Article Publish Status: FREE
Abstract Title:

Brain insulin impairs amyloid-beta(1-40) clearance from the brain.

Abstract Source:

J Neurosci. 2004 Oct 27 ;24(43):9632-7. PMID: 15509750

Abstract Author(s):

Takeshi Shiiki, Sumio Ohtsuki, Atsushi Kurihara, Hideo Naganuma, Kenji Nishimura, Masanori Tachikawa, Ken-ichi Hosoya, Tetsuya Terasaki

Article Affiliation:

Drug Metabolism and Pharmacokinetics Research Laboratories, Sankyo Company, Shinagawa-ku, Tokyo 140-8710, Japan. [email protected]


Cerebral amyloid-beta peptide (Abeta) clearance plays a key role in determining the brain level of Abeta; however, its mechanism remains unclear. In this study, we investigated cerebral Abeta clearance across the blood-brain barrier (BBB) by using the Brain Efflux Index method. [125I]Abeta(1-40) was eliminated from rat brain to circulating blood with a half-life of 48.8 min and a half-saturation concentration of 8.15 nm. The Abeta(1-40) elimination rate was reduced by 30.5% in 23-month-old rats compared with 7-week-old rats. The intact form of Abeta(1-40) was detected in plasma after intracerebral administration, indicating the occurrence of efflux transport of intact Abeta(1-40). The Abeta(1-40) elimination rate was significantly inhibited by coadministration of 100 microg/ml insulin and 1 mm thiorphan by 44.6 and 34.0%, respectively. The level of intact [125I]Abeta(1-40) in the brain was increased by coadministration of insulin. Among insulin-degrading enzyme inhibitors, bacitracin inhibited the elimination rate, whereas N-ethylmaleimide and metal chelators had no effect. Receptor-associated protein, fucoidan, 3-bromo-5-t-butyl-4-hydroxy-benzylidenemalonitrile, anti-IGF-I receptor antibody, and l-tyrosine did not affect the Abeta(1-40) elimination rate, suggesting that the relevant receptors or transporters are not likely to be involved in the clearance. In conclusion, the present study has demonstrated the involvement of a proteolytic degradation process and an insulin-sensitive process in cerebral Abeta(1-40) clearance in the rat.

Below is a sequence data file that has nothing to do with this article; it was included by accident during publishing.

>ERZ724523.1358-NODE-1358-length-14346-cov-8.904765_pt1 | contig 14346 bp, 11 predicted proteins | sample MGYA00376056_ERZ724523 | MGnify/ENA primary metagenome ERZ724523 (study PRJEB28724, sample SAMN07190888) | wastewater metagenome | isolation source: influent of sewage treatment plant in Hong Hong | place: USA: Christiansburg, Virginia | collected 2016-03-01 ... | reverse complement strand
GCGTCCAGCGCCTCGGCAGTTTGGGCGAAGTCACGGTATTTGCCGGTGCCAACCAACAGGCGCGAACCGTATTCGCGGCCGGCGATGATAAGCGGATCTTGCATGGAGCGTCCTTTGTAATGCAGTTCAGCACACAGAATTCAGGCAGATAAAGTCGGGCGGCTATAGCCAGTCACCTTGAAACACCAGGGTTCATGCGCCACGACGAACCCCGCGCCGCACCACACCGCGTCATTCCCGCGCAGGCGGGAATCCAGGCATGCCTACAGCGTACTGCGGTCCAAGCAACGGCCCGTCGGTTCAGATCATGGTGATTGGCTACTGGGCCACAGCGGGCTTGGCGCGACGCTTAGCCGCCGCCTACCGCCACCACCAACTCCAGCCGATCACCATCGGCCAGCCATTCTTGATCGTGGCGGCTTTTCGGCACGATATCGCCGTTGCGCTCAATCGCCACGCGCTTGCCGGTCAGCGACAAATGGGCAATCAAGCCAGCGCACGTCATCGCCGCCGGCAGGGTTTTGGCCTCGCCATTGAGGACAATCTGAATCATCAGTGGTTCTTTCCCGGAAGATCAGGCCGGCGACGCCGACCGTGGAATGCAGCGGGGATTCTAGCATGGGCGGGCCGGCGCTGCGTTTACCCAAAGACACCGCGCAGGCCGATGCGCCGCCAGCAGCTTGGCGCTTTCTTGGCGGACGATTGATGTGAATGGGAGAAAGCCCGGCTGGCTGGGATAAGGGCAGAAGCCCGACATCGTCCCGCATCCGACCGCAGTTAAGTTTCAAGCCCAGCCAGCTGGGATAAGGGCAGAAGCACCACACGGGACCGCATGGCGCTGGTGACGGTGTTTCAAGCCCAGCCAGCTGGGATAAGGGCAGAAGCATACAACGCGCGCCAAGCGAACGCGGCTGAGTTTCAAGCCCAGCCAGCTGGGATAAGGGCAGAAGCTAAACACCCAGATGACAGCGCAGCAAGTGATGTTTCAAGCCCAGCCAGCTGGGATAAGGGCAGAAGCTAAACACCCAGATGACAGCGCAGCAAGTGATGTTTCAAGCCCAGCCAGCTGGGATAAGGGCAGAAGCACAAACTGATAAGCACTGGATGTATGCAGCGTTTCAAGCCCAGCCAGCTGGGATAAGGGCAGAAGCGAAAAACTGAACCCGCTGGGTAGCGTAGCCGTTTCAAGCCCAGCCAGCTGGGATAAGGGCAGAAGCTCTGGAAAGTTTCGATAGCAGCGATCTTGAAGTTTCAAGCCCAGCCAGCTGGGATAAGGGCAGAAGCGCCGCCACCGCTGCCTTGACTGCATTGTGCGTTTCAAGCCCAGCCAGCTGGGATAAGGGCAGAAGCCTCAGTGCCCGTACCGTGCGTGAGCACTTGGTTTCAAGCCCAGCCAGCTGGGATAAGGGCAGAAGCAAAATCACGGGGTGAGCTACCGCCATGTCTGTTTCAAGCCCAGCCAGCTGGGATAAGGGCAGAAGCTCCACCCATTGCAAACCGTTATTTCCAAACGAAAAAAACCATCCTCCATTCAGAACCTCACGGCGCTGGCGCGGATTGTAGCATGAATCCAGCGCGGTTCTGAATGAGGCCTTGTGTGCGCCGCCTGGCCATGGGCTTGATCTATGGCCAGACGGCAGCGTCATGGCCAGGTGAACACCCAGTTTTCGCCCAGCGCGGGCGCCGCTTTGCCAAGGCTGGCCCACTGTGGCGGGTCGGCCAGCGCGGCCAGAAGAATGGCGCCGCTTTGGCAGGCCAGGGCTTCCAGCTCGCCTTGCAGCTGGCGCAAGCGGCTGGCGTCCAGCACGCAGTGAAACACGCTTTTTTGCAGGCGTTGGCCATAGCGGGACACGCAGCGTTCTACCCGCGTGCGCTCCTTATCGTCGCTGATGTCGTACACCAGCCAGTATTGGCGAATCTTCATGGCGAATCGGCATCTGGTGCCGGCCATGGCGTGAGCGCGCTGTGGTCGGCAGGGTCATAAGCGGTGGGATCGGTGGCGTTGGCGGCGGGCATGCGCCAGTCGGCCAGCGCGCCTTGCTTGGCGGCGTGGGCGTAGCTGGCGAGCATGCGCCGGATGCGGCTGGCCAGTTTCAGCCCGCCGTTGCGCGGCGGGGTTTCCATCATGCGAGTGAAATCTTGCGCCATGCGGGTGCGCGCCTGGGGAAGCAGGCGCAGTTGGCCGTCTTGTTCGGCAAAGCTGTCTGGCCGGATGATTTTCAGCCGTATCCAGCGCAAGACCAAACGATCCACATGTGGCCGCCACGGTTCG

Study Type : Animal Study

Print Options

Key Research Topics

Sayer Ji
Founder of

Subscribe to our informative Newsletter & receive The Dark Side of Wheat Ebook

Our newsletter serves 500,000 with essential news, research & healthy tips, daily.

Download Now

The Dark Side of Wheat

This website is for information purposes only. By providing the information contained herein we are not diagnosing, treating, curing, mitigating, or preventing any type of disease or medical condition. Before beginning any type of natural, integrative or conventional treatment regimen, it is advisable to seek the advice of a licensed healthcare professional.

© Copyright 2008-2023, Journal Articles copyright of original owners, MeSH copyright NLM.